This past weekend in Downtown Los Angeles, Secret Project kicked off its inaugural multisensory experience. While a music festival by appearance, as the subversive name suggests, Secret Project aims to upend predictable, stale festival tropes. Most obviously, Secret Project strives to set itself apart from the bevy of LA musical gatherings with its line-up: an impeccably selected roster of highly regarded yet underground house and …
Limited Edition Yayoi Kusama Skateboards are Coming to MoMA’s Online Store
This October, MoMA will release a limited run of skateboards (500 each of two styles) designed by the beloved Yayoi Kusama. The designs Yellow Trees (1994) and Dots Obsession (2018) are classic Kusama—all spots and bright colors. Though this isn’t a first for either party (MoMA has released similar pieces based on works by Warhol and Basquiat, and Kusama made a custom Infinity Mirror Skate Deck in 2017), it is an exciting, hand-painted (Kusama painted over the digital renderings because she felt they needed to be altered a bit) drop for collectors and skaters alike to covet. Read more about the upcoming release on It’s Nice That.
Farewell, Mirka Mora
Beloved French-born, Australia-based artist Mirka Mora has died at 90 years old. After surviving the Holocaust, Mora and her husband arrived in Melbourne in 1951 and helped to pioneer a thriving arts scene in the city and beyond—specifically through her public works and association with the Heide Museum of Modern Art. Her vibrant works can be seen at Flinders St Station, St Kilda Pier, and in her own former restaurant—the Melbourne icon Tolarno. Mora’s colorful and magical work spanned painting, illustration, ceramics and more. In a 2014 interview with the ABC, she said, “Other people like to paint when they’re unhappy, but I’m not because I’m depending on my brain and my brain must be clear and beautiful. I like to be on my own because you have to grab invisible things and make them visible.” Read more at the ABC.
Common Weeds Yield Unexpected Meals and Bouquets
“This is the era of the formerly unwanted plant,” Ligaya Mishan writes. The common weed holds no nutritional or aesthetic value in traditional settings, but adventurous chefs and florists are finding a place for weeds alongside traditionally more grand flowers and ingredients. The switch is being attributed to a broader cultural moment—that our perception of beauty is changing. Weeds are an intrusive species that finds its way into places it isn’t welcome. And their presence—in nature, in bouquets, in dishes—is synonymous with perseverance, diligence, and the adage of the underdog. Danish-born chef Esben Holmboe Bang says, “A wild dandelion is as coveted as a white truffle.” Read more about the common weed’s welcoming party at the New York Times.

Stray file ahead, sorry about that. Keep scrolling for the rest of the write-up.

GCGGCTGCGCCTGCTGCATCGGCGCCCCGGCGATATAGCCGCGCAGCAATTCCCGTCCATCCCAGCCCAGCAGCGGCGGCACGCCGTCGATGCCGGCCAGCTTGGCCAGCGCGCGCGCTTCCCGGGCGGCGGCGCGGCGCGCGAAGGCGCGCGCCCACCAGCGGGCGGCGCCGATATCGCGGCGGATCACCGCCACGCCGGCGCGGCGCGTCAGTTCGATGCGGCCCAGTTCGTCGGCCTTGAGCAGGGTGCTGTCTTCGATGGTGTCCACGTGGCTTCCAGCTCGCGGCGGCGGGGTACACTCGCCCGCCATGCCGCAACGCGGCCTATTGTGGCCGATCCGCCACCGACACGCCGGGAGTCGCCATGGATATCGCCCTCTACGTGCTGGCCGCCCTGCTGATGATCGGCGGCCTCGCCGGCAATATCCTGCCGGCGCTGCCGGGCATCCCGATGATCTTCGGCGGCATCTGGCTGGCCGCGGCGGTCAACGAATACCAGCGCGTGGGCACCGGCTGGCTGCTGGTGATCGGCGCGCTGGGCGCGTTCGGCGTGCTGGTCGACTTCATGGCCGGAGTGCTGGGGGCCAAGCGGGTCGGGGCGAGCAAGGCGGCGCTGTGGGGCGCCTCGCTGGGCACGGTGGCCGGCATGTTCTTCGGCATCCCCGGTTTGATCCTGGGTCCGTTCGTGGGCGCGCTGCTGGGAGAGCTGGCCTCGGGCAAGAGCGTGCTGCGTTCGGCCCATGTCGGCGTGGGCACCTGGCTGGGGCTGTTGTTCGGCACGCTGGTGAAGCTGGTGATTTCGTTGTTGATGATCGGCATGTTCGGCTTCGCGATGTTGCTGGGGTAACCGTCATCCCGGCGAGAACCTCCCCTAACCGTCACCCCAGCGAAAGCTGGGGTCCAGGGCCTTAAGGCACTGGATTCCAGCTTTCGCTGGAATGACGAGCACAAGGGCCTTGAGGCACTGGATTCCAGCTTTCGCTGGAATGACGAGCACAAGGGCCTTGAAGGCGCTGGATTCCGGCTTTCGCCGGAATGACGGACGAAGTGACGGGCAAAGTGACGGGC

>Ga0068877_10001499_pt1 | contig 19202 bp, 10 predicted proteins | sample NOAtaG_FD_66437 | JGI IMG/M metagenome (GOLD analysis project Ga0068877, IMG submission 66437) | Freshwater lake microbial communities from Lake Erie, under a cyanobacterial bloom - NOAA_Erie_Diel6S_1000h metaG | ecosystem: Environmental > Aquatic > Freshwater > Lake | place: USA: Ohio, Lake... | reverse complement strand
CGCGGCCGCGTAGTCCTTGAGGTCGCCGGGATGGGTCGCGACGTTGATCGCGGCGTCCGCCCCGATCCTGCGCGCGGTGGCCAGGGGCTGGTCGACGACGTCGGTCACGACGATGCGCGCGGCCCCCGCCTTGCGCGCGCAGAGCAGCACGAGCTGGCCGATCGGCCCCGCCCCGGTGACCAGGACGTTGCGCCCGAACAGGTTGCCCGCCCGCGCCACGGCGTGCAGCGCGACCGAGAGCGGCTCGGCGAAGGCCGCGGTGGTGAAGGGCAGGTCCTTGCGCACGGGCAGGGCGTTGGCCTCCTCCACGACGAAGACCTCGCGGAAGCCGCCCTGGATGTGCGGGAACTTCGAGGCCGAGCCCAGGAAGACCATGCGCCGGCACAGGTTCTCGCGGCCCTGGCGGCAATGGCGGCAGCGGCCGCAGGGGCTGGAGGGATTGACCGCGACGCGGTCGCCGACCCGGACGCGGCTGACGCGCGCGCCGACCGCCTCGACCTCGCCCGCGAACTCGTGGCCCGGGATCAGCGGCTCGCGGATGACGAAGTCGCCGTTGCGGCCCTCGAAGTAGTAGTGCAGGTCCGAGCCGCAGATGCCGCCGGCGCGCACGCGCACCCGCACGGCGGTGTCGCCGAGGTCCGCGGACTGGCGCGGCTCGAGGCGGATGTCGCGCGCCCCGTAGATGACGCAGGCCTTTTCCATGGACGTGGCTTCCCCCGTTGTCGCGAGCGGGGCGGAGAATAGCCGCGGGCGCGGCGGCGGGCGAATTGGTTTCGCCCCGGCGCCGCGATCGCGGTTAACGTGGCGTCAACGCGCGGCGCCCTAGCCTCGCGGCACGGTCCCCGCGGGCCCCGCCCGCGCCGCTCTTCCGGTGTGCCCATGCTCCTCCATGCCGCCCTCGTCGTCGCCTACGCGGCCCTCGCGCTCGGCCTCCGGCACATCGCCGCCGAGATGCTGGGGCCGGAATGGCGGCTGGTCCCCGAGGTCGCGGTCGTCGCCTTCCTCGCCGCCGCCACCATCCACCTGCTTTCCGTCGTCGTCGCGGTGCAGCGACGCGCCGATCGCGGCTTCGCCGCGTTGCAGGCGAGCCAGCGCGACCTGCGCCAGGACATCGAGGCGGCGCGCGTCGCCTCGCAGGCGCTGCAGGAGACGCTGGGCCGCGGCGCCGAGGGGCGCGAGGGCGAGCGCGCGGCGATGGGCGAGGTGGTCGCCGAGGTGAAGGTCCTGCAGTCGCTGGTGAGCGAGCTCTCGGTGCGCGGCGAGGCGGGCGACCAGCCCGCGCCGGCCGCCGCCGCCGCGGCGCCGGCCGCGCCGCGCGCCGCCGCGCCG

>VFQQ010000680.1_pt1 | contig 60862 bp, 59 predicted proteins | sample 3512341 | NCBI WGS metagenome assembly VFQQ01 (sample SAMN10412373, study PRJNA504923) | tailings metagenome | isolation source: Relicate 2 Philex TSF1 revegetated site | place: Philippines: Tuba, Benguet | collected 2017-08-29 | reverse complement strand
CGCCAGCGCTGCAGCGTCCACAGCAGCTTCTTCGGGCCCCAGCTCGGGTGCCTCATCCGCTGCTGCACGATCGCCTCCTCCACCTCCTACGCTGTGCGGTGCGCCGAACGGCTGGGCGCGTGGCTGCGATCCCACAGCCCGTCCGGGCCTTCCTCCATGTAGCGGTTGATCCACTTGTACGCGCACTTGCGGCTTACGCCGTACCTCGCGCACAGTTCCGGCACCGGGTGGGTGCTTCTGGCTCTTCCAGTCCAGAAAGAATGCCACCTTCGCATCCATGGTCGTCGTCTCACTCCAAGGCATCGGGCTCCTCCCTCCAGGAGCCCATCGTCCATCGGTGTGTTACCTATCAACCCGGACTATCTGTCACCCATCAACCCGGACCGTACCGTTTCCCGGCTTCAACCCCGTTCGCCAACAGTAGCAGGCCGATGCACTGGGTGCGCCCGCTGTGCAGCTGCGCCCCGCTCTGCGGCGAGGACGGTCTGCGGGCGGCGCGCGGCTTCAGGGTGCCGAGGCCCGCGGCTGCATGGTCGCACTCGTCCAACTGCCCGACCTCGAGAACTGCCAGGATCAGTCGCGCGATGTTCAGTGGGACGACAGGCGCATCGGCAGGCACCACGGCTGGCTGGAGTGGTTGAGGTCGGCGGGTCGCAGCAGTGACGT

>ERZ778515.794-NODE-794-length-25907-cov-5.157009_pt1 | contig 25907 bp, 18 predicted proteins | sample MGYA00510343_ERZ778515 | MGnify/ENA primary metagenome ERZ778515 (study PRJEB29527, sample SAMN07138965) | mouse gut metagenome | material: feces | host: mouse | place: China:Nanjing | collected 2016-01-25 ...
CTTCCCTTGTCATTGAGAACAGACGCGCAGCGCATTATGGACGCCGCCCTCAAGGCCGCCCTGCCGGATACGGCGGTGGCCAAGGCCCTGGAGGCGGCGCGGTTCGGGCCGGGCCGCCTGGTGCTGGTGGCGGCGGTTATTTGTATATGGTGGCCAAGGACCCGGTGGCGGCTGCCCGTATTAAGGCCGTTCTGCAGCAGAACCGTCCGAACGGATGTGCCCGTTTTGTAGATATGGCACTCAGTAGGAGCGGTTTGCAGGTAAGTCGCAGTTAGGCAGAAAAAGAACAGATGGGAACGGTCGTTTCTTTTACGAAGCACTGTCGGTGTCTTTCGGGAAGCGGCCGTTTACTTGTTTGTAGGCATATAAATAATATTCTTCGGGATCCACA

Dover Street Market Thrives in Defiance
Dover Street Market, founded by couple, and heads of line Comme des Garçons, Rei Kawakubo and Adrian Joffe, has found success in the retail space by defying the setting, methods, and stocking practices of traditional stores. Their brand coexists in each of Dover Street Market’s six locations with competitors and upstarts alike; streetwear, luxury, and everyday items are placed throughout the store like a bazaar: “Dover Street Market groups most of its single-brand spaces, which make up the majority of the floor plan, by creator, giving each designer permission to dream up site-specific installations. As long as they put up panels to protect walls and conform to strict size requirements, almost anything goes,” Alexandra Marshall of the Wall Street Journal writes. But the idea has become more than just a retail space; the hospitality of Kawakubo and Joffe has helped launch brands like Gosha Rubchinskiy and Jacquemus, and their fluid business style has remained relentless through trends and market crashes alike. Read more in-depth analysis at the Wall Street Journal.
Autonomous Air-Taxis May Only Be a Few Years Away
SkyRyse, a start-up founded by 28-year-old Mark Groden, is set on bringing an autonomous air-taxi to the market within the next decade. Other, larger companies (like Uber and Volocopter) share the same goal, but SkyRyse is expediting the process by installing autonomous technology into pre-existing aircrafts. Skipping the exhausting process of building out an expensive fleet, their to-market goal is much more attainable—meaning we may see pilot-less planes offering rides like Uber or Lyft in the air sooner than expected. And, the idea is in good hands: former employees from NASA, Space-X, and Boeing have jumped on board to helm the project. Read more at CNBC.